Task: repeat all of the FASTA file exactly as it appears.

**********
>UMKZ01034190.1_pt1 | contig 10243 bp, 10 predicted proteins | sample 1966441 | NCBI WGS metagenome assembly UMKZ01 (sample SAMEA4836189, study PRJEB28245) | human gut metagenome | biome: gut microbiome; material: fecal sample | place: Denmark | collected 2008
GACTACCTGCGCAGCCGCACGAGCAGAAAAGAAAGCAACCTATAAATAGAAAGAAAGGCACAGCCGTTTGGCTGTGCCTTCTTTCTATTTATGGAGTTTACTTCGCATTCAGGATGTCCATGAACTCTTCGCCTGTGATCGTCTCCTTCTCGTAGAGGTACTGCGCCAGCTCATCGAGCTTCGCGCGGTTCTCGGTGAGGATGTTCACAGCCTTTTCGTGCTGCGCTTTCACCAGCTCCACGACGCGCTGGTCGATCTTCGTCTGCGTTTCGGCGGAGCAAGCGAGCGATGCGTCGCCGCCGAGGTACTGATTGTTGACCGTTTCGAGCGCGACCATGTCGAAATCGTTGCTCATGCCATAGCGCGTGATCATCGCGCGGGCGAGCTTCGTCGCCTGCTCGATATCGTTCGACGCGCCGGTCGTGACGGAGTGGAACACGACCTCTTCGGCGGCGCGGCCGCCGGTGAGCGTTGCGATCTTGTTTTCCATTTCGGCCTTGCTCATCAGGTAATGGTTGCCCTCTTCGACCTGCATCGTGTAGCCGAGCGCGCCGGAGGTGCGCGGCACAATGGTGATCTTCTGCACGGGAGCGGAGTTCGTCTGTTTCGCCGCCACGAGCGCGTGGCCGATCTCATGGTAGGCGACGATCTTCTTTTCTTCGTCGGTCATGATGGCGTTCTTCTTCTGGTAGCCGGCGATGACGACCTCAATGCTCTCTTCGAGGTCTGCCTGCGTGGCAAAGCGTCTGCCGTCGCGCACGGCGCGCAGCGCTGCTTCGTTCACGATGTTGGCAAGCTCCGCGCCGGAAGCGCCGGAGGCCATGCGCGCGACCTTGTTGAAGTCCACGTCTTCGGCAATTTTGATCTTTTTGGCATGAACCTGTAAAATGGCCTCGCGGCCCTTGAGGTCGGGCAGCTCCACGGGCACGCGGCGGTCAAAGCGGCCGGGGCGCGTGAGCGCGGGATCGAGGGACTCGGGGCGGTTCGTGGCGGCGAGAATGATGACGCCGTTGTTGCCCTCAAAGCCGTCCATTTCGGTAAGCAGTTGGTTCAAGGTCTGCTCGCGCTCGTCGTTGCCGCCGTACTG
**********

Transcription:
>UMKZ01034190.1_pt1 | contig 10243 bp, 10 predicted proteins | sample 1966441 | NCBI WGS metagenome assembly UMKZ01 (sample SAMEA4836189, study PRJEB28245) | human gut metagenome | biome: gut microbiome; material: fecal sample | place: Denmark | collected 2008
GACTACCTGCGCAGCCGCACGAGCAGAAAAGAAAGCAACCTATAAATAGAAAGAAAGGCACAGCCGTTTGGCTGTGCCTTCTTTCTATTTATGGAGTTTACTTCGCATTCAGGATGTCCATGAACTCTTCGCCTGTGATCGTCTCCTTCTCGTAGAGGTACTGCGCCAGCTCATCGAGCTTCGCGCGGTTCTCGGTGAGGATGTTCACAGCCTTTTCGTGCTGCGCTTTCACCAGCTCCACGACGCGCTGGTCGATCTTCGTCTGCGTTTCGGCGGAGCAAGCGAGCGATGCGTCGCCGCCGAGGTACTGATTGTTGACCGTTTCGAGCGCGACCATGTCGAAATCGTTGCTCATGCCATAGCGCGTGATCATCGCGCGGGCGAGCTTCGTCGCCTGCTCGATATCGTTCGACGCGCCGGTCGTGACGGAGTGGAACACGACCTCTTCGGCGGCGCGGCCGCCGGTGAGCGTTGCGATCTTGTTTTCCATTTCGGCCTTGCTCATCAGGTAATGGTTGCCCTCTTCGACCTGCATCGTGTAGCCGAGCGCGCCGGAGGTGCGCGGCACAATGGTGATCTTCTGCACGGGAGCGGAGTTCGTCTGTTTCGCCGCCACGAGCGCGTGGCCGATCTCATGGTAGGCGACGATCTTCTTTTCTTCGTCGGTCATGATGGCGTTCTTCTTCTGGTAGCCGGCGATGACGACCTCAATGCTCTCTTCGAGGTCTGCCTGCGTGGCAAAGCGTCTGCCGTCGCGCACGGCGCGCAGCGCTGCTTCGTTCACGATGTTGGCAAGCTCCGCGCCGGAAGCGCCGGAGGCCATGCGCGCGACCTTGTTGAAGTCCACGTCTTCGGCAATTTTGATCTTTTTGGCATGAACCTGTAAAATGGCCTCGCGGCCCTTGAGGTCGGGCAGCTCCACGGGCACGCGGCGGTCAAAGCGGCCGGGGCGCGTGAGCGCGGGATCGAGGGACTCGGGGCGGTTCGTGGCGGCGAGAATGATGACGCCGTTGTTGCCCTCAAAGCCGTCCATTTCGGTAAGCAGTTGGTTCAAGGTCTGCTCGCGCTCGTCGTTGCCGCCGTACTG